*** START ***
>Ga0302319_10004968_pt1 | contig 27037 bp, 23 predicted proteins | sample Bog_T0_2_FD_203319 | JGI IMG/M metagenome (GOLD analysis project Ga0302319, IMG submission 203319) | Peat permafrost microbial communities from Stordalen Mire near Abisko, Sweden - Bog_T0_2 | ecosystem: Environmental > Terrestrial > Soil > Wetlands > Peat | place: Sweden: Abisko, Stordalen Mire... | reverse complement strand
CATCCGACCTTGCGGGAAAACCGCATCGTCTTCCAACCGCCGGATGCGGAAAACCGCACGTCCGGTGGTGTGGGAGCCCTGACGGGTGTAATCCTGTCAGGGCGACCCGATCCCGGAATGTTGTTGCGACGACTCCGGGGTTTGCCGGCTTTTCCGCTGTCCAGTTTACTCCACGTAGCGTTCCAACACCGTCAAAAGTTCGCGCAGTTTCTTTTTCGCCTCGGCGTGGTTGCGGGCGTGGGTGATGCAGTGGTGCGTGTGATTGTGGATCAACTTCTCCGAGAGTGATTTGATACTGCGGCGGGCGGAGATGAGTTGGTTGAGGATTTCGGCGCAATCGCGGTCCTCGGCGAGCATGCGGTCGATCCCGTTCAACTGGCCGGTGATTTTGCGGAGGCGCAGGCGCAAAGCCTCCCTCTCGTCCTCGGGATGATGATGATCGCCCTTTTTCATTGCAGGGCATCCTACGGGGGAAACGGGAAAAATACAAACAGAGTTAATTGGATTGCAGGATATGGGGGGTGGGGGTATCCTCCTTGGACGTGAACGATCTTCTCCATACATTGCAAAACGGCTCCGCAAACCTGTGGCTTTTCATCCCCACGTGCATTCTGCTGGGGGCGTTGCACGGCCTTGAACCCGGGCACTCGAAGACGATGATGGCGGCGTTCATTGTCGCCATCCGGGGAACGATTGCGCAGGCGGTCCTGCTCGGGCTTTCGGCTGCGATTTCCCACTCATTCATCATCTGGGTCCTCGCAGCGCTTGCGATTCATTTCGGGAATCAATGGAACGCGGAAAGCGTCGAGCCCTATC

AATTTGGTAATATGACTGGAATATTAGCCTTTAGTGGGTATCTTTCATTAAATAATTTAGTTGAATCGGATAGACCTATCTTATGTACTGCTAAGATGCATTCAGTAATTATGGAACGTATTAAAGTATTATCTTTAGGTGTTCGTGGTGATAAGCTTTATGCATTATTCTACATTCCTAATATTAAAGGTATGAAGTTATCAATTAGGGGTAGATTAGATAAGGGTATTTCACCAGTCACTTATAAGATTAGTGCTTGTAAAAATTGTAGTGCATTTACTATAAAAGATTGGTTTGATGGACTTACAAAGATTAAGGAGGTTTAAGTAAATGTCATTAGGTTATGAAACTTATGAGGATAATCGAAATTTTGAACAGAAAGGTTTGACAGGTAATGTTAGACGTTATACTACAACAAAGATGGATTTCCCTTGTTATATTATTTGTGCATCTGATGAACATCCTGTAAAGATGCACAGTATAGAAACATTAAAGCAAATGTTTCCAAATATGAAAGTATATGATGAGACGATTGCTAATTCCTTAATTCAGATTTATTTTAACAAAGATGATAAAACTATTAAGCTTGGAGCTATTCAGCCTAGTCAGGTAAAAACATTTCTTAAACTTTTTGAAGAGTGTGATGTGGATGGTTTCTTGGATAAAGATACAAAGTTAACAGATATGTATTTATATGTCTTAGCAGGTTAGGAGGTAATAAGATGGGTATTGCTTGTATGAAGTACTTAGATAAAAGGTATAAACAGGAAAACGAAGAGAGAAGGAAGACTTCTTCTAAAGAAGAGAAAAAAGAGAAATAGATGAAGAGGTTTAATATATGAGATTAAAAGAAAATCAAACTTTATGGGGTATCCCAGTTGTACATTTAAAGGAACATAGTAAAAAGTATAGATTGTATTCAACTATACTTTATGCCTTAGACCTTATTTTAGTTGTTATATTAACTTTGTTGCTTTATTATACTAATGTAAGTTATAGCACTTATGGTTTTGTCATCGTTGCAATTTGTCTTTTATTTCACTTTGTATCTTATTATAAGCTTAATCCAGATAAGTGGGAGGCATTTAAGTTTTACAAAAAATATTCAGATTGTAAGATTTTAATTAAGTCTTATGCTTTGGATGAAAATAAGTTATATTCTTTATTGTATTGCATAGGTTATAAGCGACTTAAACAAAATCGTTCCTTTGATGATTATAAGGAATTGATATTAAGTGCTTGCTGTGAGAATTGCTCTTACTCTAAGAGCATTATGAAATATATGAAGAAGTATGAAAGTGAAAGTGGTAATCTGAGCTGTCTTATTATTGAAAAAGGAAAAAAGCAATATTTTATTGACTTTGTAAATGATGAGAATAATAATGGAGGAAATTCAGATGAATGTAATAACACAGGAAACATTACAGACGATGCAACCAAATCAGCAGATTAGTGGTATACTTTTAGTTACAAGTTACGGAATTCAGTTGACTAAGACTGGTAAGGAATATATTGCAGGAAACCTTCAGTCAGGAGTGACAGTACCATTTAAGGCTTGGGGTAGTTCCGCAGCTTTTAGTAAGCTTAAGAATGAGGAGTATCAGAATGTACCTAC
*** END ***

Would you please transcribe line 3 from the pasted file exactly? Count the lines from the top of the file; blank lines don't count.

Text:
AATTTGGTAATATGACTGGAATATTAGCCTTTAGTGGGTATCTTTCATTAAATAATTTAGTTGAATCGGATAGACCTATCTTATGTACTGCTAAGATGCATTCAGTAATTATGGAACGTATTAAAGTATTATCTTTAGGTGTTCGTGGTGATAAGCTTTATGCATTATTCTACATTCCTAATATTAAAGGTATGAAGTTATCAATTAGGGGTAGATTAGATAAGGGTATTTCACCAGTCACTTATAAGATTAGTGCTTGTAAAAATTGTAGTGCATTTACTATAAAAGATTGGTTTGATGGACTTACAAAGATTAAGGAGGTTTAAGTAAATGTCATTAGGTTATGAAACTTATGAGGATAATCGAAATTTTGAACAGAAAGGTTTGACAGGTAATGTTAGACGTTATACTACAACAAAGATGGATTTCCCTTGTTATATTATTTGTGCATCTGATGAACATCCTGTAAAGATGCACAGTATAGAAACATTAAAGCAAATGTTTCCAAATATGAAAGTATATGATGAGACGATTGCTAATTCCTTAATTCAGATTTATTTTAACAAAGATGATAAAACTATTAAGCTTGGAGCTATTCAGCCTAGTCAGGTAAAAACATTTCTTAAACTTTTTGAAGAGTGTGATGTGGATGGTTTCTTGGATAAAGATACAAAGTTAACAGATATGTATTTATATGTCTTAGCAGGTTAGGAGGTAATAAGATGGGTATTGCTTGTATGAAGTACTTAGATAAAAGGTATAAACAGGAAAACGAAGAGAGAAGGAAGACTTCTTCTAAAGAAGAGAAAAAAGAGAAATAGATGAAGAGGTTTAATATATGAGATTAAAAGAAAATCAAACTTTATGGGGTATCCCAGTTGTACATTTAAAGGAACATAGTAAAAAGTATAGATTGTATTCAACTATACTTTATGCCTTAGACCTTATTTTAGTTGTTATATTAACTTTGTTGCTTTATTATACTAATGTAAGTTATAGCACTTATGGTTTTGTCATCGTTGCAATTTGTCTTTTATTTCACTTTGTATCTTATTATAAGCTTAATCCAGATAAGTGGGAGGCATTTAAGTTTTACAAAAAATATTCAGATTGTAAGATTTTAATTAAGTCTTATGCTTTGGATGAAAATAAGTTATATTCTTTATTGTATTGCATAGGTTATAAGCGACTTAAACAAAATCGTTCCTTTGATGATTATAAGGAATTGATATTAAGTGCTTGCTGTGAGAATTGCTCTTACTCTAAGAGCATTATGAAATATATGAAGAAGTATGAAAGTGAAAGTGGTAATCTGAGCTGTCTTATTATTGAAAAAGGAAAAAAGCAATATTTTATTGACTTTGTAAATGATGAGAATAATAATGGAGGAAATTCAGATGAATGTAATAACACAGGAAACATTACAGACGATGCAACCAAATCAGCAGATTAGTGGTATACTTTTAGTTACAAGTTACGGAATTCAGTTGACTAAGACTGGTAAGGAATATATTGCAGGAAACCTTCAGTCAGGAGTGACAGTACCATTTAAGGCTTGGGGTAGTTCCGCAGCTTTTAGTAAGCTTAAGAATGAGGAGTATCAGAATGTACCTAC